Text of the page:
By Jeremy Essig
By Jason Robinson
By Hans Morgenstern
By Joseph Hess
By Peter Gilstrap
By Julia Burch
By Jeremy Essig
By Nathan Smith
It's been three years since Amanda Palmer and Brian Viglione last worked together as the Dresden Dolls. The pair spent this time apart padding its musical résumés with tours, collaborations, solo work and writing books. However, they always planned to reunite on Halloween 2010 — a.k.a. the tenth anniversary of the night they met during a party at Palmer's house. That celebration turned into a twelve-date tour, beginning with a sold-out show at New York's Irving Plaza. Before the pair's St. Louis appearance, Palmer took time in between tweets to talk about the Dresden Dolls' legacy. For more outtakes, head to www.rftmusic.com.
B-Sides: Brian hasn't been as visible as you have been in the past three years.
Amanda Palmer: Well, Brian was never that way. Brian was never a blogger, you know, and a crazy connector. That was always more my thing. It makes sense, on a level. One of us had to be a good musician, and that was Brian. [Laughs] I dealt with the social networking, and he dealt with making us practice. [Laughs]
6161 Delmar Blvd.
St. Louis, MO 63130
Category: Bars and Clubs
Region: Delmar/ The Loop
Well, you can't really knock your musical chops, though.
We have our specialties. Brian's specialty was being an incredible drummer, and my specialty was being an incredible promoter. We met halfway. I would convince him to do promoting things, and he would convince me to practice, and there you have the magic of the Dresden Dolls.
What prompted the reunion tour, aside from the tenth anniversary of your meeting?
Oh, it was really that. We'd always talked about, as the years wore on, we always talked about doing something for our tenth anniversary. It was just about the right time to get back together and play. It was just a matter of putting two and two together and saying, "It's our tenth anniversary. It's time to do a handful of shows. Let's just center on that."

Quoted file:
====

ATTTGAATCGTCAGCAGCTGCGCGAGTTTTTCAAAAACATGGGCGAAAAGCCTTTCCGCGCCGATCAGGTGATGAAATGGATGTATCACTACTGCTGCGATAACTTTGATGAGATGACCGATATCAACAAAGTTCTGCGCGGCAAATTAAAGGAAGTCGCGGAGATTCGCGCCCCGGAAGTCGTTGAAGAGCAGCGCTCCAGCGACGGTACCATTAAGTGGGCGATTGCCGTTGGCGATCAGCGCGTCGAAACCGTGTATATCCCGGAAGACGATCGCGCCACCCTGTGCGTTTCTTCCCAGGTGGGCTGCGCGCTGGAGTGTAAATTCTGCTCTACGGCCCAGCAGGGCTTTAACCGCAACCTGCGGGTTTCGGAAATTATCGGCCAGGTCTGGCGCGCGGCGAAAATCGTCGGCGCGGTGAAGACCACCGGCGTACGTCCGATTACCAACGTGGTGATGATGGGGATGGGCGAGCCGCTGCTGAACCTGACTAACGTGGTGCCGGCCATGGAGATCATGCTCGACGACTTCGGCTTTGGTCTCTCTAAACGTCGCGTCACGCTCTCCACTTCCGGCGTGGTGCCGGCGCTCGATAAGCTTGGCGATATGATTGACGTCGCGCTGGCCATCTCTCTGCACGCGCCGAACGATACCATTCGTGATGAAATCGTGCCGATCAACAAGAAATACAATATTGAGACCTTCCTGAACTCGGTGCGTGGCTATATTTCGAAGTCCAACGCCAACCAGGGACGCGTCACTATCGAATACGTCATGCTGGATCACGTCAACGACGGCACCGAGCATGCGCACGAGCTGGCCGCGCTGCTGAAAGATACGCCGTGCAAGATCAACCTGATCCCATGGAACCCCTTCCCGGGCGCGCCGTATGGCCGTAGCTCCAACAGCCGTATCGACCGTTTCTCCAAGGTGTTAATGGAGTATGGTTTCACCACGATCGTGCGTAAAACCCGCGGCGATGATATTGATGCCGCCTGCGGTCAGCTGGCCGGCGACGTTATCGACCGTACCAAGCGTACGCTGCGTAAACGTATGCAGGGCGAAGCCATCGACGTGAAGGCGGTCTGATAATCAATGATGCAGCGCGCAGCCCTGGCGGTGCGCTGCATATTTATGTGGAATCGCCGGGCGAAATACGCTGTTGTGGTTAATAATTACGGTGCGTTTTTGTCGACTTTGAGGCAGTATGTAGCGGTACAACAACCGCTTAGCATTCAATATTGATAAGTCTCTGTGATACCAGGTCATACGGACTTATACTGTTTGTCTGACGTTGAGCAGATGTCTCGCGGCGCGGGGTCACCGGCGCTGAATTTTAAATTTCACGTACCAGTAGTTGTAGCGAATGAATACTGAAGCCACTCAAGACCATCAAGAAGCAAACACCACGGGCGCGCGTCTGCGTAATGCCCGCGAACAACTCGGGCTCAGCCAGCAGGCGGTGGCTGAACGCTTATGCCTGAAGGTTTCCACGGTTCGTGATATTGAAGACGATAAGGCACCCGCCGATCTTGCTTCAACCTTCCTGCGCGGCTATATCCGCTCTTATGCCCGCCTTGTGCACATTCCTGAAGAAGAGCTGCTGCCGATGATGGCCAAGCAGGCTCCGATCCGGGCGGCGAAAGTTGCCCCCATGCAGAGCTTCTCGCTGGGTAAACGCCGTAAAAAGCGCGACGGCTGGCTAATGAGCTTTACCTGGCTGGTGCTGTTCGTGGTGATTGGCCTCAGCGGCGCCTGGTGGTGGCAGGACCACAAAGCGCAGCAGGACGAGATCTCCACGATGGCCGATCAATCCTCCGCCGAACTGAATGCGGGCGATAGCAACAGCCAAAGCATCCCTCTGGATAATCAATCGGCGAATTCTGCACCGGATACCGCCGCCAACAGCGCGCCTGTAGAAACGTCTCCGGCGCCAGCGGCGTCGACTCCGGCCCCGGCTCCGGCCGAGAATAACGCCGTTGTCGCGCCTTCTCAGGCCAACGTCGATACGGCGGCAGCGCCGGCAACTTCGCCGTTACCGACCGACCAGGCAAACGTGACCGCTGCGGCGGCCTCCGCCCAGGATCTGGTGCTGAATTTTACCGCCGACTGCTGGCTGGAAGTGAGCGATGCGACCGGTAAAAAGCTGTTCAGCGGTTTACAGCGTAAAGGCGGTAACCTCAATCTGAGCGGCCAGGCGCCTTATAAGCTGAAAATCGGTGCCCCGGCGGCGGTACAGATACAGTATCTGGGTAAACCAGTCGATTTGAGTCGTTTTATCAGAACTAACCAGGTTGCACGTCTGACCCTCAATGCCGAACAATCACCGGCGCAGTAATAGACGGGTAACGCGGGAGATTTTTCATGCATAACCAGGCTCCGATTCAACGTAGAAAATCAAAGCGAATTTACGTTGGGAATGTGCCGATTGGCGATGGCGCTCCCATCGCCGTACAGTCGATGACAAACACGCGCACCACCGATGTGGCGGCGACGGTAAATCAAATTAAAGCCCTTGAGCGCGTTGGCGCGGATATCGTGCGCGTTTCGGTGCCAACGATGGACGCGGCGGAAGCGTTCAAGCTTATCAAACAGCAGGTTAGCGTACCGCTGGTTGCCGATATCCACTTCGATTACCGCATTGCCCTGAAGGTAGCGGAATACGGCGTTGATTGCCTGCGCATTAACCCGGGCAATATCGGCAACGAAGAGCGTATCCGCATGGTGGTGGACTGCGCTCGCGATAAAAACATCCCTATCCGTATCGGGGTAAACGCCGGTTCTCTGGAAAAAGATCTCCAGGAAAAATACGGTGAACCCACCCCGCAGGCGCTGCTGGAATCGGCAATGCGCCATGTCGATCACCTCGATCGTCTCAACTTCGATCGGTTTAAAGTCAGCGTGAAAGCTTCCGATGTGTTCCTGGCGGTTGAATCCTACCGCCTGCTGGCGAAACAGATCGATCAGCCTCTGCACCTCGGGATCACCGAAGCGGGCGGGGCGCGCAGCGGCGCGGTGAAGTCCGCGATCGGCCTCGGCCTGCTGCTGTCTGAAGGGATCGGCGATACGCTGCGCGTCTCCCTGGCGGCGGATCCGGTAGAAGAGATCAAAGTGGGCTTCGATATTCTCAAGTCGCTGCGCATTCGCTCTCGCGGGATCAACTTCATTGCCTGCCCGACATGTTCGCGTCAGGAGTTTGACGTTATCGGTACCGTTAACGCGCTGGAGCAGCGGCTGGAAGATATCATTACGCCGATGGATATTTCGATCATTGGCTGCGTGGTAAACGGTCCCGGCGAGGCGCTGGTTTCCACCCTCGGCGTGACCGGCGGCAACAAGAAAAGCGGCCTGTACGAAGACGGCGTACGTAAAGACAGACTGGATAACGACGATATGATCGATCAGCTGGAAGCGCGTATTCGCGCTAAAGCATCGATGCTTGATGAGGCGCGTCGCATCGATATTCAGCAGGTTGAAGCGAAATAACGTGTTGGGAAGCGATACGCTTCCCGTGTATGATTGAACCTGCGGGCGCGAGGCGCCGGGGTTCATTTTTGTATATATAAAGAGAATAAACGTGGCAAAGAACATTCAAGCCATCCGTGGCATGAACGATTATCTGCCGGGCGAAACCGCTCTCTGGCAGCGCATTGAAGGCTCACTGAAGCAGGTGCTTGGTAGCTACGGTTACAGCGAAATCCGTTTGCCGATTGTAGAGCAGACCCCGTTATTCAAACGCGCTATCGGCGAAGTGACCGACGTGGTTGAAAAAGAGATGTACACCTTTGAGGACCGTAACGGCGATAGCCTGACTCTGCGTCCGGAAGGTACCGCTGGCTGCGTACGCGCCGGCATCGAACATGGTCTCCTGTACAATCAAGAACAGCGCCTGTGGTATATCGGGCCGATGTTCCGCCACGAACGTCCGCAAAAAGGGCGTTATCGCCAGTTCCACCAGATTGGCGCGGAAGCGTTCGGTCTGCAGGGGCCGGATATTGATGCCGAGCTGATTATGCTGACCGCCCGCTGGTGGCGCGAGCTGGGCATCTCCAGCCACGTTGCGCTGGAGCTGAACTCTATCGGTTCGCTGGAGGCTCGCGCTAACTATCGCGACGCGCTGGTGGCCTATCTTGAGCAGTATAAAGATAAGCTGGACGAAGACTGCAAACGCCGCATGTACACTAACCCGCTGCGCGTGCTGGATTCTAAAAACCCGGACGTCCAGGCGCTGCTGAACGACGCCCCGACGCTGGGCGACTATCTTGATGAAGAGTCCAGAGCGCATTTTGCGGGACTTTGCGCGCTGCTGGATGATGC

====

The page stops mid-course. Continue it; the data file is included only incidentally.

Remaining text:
I was surprised to read on your blog the other day that people were saying that they love your music but had never listened to the Dresden Dolls.
Crazy, isn't it?
How is that even possible? Do you think that, because of what you've done on the Internet over the past couple of years, it's pulled in people who might not have realized what happened for the seven years before that?
Yeah. Obviously my first wave of fans were followers of the Dresden Dolls who hopped onto my bandwagon. But then gradually that grew and grew. The word of mouth [grew], and it wasn't, "Amanda Palmer from the Dresden Dolls." It was "Amanda Palmer. She's crazy. You should go see her show." Those people, unless they really educated themselves, wouldn't necessarily know from whence I came. And that's just been more and more true as the years have gone on. People from Neil's [Gaiman, author and Palmer's fiancé] fan base are finding out about me, and people from Twitter and the other collaborations I've been doing. I think there are probably still people out there who don't know that Björk was in the Sugarcubes. But the Sugarcubes were an amazing fucking act and made it possible for Bjork to exist.
What can we expect to see and hear at the show?
The Dresden Dolls. [Laughs] We're just going to be doing classic Dresden Dolls. The hits of the Dresden Dolls, plus a bunch of crazy stuff, as usual. We're more or less picking up where we left off. The whole purpose of this tour is to have fun. So we're going to have fun. It's not going to be anything more or less than that. That's the point at the end of the day.
So it's not going to be "The Dresden Dolls Featuring Amanda Palmer." It's going to be both of you.
The Dresden Dolls is, and was, and will always be the name for what happens when Brian Viglione and Amanda Palmer get together and bash the shit out of their instruments. I think any other musical formation I take will probably have its own moniker. Same with Brian. But what he and I have together is irreplaceable and insanely special. It's incredibly healing, too. We'd burned ourselves out so hard on the road. It feels wonderful to be back in the saddle and revisiting this stuff from a new perspective. It's great.